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Health Center Today, July 21, 2010

School of Dental Medicine Researchers Awarded NASA Grant

Shuttle Discovery Mission to Study the Effects of Travel in Space

By Carolyn Pennington

Photo of Yifrah Kaminer, M.D., M.B.A.

The home team: seated Dr. Natasha Larson; standing left to right students David Manz and Mikhail Tsesis, electron microscopy specialist Maya Yankova and Professor Arthur Hand. Inset: Dr. Maija Mednieks, PI.

School of Dental Medicine researchers Drs. Art Hand and Maija Mednieks have been awarded a NASA grant to study the effects of zero gravity on hormone action. Their previous work on both U.S. and Russian missions has shown that under zero gravity conditions (ØG) a protein that is regulated by catecholamine hormone action (fight-or-flight hormones) and associated with stress responses is significantly altered when secreted into oral fluid.

The experiments, conducted using mice flown on the extended 15-day shuttle Discovery STS-131 mission, were designed to enlarge the scope of secretory protein effects including analyzing proteins that serve as biomarkers for a variety of physiologic functions. The goal is to determine if travel in space alters the ability to respond to environmental stress and if that can be measured in an easily obtainable biofluid, in this case saliva. Ultimately the goal is to apply these findings to measure reactions of astronauts and to eventually devise a clinical test for related disorders on earth.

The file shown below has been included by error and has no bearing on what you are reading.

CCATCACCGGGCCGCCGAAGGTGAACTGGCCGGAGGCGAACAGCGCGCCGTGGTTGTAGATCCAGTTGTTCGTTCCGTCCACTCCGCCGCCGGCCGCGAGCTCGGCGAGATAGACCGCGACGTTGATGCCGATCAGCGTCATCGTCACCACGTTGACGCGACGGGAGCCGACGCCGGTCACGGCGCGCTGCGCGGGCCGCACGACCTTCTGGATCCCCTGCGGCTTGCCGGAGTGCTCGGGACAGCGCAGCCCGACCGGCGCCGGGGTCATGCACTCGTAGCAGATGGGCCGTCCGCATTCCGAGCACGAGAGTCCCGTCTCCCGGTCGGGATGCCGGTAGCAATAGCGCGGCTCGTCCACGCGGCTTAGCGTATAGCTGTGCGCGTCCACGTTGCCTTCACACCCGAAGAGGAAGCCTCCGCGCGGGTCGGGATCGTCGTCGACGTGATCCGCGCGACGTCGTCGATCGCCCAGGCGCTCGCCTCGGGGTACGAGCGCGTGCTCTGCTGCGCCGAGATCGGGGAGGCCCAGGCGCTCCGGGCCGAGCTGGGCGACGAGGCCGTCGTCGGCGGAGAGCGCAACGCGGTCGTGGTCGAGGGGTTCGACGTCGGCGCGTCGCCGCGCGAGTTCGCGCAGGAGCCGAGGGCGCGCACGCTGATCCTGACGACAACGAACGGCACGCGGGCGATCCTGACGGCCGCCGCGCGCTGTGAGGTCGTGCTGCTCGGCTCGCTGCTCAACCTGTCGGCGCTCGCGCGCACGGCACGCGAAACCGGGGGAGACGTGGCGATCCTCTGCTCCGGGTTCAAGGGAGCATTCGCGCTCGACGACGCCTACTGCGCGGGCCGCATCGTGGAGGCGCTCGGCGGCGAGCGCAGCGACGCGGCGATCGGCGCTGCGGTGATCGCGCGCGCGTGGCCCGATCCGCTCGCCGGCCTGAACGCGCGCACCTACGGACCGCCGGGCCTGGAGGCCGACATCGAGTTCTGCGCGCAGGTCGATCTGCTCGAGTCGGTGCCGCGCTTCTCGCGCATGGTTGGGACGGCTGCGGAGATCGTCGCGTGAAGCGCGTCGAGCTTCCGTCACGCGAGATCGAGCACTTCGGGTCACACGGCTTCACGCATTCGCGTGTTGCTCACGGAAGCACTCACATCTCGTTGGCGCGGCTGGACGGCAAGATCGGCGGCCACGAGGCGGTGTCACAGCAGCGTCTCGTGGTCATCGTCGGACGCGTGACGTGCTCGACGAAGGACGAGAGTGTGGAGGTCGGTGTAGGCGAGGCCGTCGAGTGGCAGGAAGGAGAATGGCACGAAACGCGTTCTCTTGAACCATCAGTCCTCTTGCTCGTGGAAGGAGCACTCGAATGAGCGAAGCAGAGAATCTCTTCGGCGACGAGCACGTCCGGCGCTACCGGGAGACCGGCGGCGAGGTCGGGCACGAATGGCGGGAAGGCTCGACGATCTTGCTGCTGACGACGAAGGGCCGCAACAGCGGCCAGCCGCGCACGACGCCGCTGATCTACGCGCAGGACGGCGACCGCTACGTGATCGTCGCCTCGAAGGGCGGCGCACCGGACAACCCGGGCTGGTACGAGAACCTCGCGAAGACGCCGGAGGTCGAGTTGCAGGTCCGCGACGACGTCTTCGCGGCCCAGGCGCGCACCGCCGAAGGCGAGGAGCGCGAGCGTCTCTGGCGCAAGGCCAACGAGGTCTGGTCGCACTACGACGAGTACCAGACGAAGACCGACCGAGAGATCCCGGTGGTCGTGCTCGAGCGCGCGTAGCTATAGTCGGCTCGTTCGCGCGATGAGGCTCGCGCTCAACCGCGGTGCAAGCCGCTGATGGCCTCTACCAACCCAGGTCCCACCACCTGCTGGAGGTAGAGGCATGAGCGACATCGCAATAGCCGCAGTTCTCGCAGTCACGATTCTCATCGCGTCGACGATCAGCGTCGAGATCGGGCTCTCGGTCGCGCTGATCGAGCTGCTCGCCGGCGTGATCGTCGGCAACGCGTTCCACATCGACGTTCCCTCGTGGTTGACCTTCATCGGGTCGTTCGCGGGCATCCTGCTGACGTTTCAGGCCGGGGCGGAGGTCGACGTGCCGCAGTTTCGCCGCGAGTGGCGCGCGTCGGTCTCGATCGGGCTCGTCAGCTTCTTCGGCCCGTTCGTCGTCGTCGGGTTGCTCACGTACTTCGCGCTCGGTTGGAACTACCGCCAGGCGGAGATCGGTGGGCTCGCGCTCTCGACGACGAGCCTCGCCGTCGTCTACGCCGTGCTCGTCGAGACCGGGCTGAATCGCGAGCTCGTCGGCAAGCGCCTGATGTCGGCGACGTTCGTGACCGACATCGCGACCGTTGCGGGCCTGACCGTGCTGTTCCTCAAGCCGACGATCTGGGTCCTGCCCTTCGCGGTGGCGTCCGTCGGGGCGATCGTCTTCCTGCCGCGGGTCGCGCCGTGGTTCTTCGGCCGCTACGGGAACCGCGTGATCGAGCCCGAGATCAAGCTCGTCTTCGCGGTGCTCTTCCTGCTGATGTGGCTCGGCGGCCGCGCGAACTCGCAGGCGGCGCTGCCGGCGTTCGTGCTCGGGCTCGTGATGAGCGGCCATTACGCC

Discovery lifted off from Kennedy Space Center on April 5 and Mednieks was there for the launch. The shuttle made a perfect landing on April 20, and both Hand and Mednieks spent several busy days collecting samples for shipment to the UConn Health Center, where they are currently being analyzed. The STS-131 is one of the last U.S. shuttle missions to carry a biology payload so the experiments represent a unique opportunity to gather data on the biological effects of space flight.


Photo of Yifrah Kaminer, M.D., M.B.A.

Dr. Larry Hoffman, UCLA, and Dr. Art Hand, UConn Health Center, two of some dozen PIs performing dissections at the Space Life Sciences Laboratory at the Kennedy Space Center.

Photo of Yifrah Kaminer, M.D., M.B.A.

Dr. Art Hand, UConn Health Center, in the Space Life Sciences Laboratory where the samples are collected after the shuttle lands.